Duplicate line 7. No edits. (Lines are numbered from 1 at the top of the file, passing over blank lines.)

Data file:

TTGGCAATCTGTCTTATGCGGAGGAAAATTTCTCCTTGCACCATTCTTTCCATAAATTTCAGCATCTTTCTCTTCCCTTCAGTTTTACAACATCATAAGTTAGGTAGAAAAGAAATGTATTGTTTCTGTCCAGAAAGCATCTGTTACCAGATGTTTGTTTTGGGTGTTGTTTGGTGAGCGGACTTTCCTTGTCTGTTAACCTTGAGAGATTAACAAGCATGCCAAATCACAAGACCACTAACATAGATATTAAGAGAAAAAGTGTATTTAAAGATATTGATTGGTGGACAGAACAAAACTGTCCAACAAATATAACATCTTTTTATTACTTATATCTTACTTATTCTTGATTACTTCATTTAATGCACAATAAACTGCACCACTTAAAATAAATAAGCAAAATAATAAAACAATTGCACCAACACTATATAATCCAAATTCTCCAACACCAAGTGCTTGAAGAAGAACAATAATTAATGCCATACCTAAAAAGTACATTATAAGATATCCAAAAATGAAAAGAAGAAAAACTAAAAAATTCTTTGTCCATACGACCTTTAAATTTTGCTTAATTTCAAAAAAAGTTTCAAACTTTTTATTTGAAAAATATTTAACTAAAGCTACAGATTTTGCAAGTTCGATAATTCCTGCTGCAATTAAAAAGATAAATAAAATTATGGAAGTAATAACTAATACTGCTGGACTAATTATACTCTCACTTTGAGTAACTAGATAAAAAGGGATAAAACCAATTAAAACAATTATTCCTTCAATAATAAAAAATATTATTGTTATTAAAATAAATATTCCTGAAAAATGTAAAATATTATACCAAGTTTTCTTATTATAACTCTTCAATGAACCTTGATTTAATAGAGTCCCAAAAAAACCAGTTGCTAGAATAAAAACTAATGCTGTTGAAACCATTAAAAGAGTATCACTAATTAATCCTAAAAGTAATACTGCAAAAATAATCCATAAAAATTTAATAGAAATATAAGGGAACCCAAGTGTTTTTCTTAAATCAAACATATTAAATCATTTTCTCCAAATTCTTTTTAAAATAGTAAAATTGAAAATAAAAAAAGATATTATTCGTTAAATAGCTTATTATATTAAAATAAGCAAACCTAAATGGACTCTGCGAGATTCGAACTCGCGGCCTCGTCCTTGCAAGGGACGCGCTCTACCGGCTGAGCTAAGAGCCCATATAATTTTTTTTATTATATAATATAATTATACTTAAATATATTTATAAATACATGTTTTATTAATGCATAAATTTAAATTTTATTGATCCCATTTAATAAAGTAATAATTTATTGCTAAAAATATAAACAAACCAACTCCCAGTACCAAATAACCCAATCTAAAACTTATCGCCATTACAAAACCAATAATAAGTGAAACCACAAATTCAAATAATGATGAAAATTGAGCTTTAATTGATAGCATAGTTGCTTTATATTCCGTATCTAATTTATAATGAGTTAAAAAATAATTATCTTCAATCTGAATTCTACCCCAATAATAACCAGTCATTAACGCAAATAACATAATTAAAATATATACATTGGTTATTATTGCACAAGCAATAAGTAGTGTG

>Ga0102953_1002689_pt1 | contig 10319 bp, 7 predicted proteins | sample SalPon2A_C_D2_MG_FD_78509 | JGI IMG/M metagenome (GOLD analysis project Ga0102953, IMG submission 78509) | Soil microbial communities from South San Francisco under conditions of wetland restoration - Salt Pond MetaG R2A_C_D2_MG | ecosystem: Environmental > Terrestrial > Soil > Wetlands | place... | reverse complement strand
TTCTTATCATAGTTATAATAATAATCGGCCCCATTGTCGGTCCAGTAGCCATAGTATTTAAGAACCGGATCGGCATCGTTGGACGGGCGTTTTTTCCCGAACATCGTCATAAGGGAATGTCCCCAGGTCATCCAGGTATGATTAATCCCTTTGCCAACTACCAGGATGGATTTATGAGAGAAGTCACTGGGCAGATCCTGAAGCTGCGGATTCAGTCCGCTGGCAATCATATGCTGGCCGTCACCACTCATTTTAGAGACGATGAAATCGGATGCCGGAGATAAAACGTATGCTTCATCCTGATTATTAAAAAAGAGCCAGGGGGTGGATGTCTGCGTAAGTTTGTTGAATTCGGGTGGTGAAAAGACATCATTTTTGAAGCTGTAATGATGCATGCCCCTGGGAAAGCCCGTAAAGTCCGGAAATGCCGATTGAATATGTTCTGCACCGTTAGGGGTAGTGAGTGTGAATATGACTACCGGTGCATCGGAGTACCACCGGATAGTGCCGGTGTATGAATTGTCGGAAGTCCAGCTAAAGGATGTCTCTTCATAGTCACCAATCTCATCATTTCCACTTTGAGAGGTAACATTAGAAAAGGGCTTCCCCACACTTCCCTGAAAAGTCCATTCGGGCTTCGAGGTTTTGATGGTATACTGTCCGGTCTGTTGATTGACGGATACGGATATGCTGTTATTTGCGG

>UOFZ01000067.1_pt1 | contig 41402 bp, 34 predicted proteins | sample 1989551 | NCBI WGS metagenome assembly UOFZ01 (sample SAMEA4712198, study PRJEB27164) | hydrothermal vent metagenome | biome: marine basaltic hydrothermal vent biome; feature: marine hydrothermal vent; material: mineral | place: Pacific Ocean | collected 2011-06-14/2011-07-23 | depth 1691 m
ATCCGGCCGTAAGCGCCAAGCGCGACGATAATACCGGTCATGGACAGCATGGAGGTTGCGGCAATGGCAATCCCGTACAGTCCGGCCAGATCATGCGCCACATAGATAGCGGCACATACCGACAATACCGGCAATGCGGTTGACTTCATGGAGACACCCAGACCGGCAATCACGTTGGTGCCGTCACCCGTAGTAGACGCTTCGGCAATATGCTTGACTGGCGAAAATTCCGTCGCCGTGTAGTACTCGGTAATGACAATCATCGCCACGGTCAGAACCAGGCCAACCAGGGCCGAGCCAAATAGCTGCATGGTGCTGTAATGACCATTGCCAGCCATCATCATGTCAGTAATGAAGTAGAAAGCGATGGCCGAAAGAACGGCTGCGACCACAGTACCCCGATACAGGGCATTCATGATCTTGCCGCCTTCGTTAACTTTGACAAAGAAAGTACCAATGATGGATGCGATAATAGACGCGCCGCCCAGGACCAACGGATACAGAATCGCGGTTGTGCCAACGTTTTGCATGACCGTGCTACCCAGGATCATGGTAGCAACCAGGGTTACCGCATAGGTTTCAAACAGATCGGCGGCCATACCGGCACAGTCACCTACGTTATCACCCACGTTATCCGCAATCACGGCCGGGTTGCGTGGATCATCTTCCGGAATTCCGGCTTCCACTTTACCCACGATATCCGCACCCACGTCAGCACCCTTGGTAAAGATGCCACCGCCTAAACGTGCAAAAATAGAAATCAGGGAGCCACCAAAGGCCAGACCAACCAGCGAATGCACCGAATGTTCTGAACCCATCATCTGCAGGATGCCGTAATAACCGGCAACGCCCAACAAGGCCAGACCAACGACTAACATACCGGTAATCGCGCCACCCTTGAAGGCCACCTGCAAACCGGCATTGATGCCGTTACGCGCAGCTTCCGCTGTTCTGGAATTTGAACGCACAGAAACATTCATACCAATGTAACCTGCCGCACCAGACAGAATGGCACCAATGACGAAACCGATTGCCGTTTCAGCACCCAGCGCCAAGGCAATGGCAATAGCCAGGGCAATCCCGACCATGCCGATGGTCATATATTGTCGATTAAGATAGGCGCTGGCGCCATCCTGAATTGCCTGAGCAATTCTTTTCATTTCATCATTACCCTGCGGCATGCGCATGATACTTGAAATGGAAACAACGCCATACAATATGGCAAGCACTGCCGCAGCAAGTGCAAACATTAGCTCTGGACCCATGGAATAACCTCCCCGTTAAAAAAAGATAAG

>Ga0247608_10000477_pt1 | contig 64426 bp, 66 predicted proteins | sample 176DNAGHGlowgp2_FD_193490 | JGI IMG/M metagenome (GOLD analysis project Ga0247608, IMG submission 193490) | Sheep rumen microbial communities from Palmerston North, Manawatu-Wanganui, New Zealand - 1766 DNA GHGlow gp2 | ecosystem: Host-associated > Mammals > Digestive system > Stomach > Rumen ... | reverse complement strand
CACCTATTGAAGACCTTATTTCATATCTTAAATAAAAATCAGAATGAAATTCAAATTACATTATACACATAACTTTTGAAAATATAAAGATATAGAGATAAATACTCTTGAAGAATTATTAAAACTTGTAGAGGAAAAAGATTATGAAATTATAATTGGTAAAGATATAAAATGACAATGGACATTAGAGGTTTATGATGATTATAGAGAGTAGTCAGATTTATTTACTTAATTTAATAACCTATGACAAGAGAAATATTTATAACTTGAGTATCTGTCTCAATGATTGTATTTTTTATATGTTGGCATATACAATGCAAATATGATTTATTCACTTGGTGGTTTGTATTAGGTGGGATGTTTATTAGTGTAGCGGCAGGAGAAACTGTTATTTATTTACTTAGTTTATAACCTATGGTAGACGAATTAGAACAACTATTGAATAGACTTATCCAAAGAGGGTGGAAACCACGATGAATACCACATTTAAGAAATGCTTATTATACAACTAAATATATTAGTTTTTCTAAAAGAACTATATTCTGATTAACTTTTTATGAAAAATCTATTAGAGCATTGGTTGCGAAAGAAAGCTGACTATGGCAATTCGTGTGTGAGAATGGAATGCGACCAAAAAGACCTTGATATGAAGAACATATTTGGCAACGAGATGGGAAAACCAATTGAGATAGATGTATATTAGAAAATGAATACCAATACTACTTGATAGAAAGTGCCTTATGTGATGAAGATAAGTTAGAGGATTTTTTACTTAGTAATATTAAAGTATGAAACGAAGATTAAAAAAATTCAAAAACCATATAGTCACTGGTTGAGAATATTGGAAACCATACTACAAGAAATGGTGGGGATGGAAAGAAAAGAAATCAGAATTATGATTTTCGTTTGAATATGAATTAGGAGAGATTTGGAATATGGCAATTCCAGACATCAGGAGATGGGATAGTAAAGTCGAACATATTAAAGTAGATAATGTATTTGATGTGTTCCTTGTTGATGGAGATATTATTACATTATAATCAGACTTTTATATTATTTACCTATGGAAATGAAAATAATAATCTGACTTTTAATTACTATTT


CACCTATTGAAGACCTTATTTCATATCTTAAATAAAAATCAGAATGAAATTCAAATTACATTATACACATAACTTTTGAAAATATAAAGATATAGAGATAAATACTCTTGAAGAATTATTAAAACTTGTAGAGGAAAAAGATTATGAAATTATAATTGGTAAAGATATAAAATGACAATGGACATTAGAGGTTTATGATGATTATAGAGAGTAGTCAGATTTATTTACTTAATTTAATAACCTATGACAAGAGAAATATTTATAACTTGAGTATCTGTCTCAATGATTGTATTTTTTATATGTTGGCATATACAATGCAAATATGATTTATTCACTTGGTGGTTTGTATTAGGTGGGATGTTTATTAGTGTAGCGGCAGGAGAAACTGTTATTTATTTACTTAGTTTATAACCTATGGTAGACGAATTAGAACAACTATTGAATAGACTTATCCAAAGAGGGTGGAAACCACGATGAATACCACATTTAAGAAATGCTTATTATACAACTAAATATATTAGTTTTTCTAAAAGAACTATATTCTGATTAACTTTTTATGAAAAATCTATTAGAGCATTGGTTGCGAAAGAAAGCTGACTATGGCAATTCGTGTGTGAGAATGGAATGCGACCAAAAAGACCTTGATATGAAGAACATATTTGGCAACGAGATGGGAAAACCAATTGAGATAGATGTATATTAGAAAATGAATACCAATACTACTTGATAGAAAGTGCCTTATGTGATGAAGATAAGTTAGAGGATTTTTTACTTAGTAATATTAAAGTATGAAACGAAGATTAAAAAAATTCAAAAACCATATAGTCACTGGTTGAGAATATTGGAAACCATACTACAAGAAATGGTGGGGATGGAAAGAAAAGAAATCAGAATTATGATTTTCGTTTGAATATGAATTAGGAGAGATTTGGAATATGGCAATTCCAGACATCAGGAGATGGGATAGTAAAGTCGAACATATTAAAGTAGATAATGTATTTGATGTGTTCCTTGTTGATGGAGATATTATTACATTATAATCAGACTTTTATATTATTTACCTATGGAAATGAAAATAATAATCTGACTTTTAATTACTATTT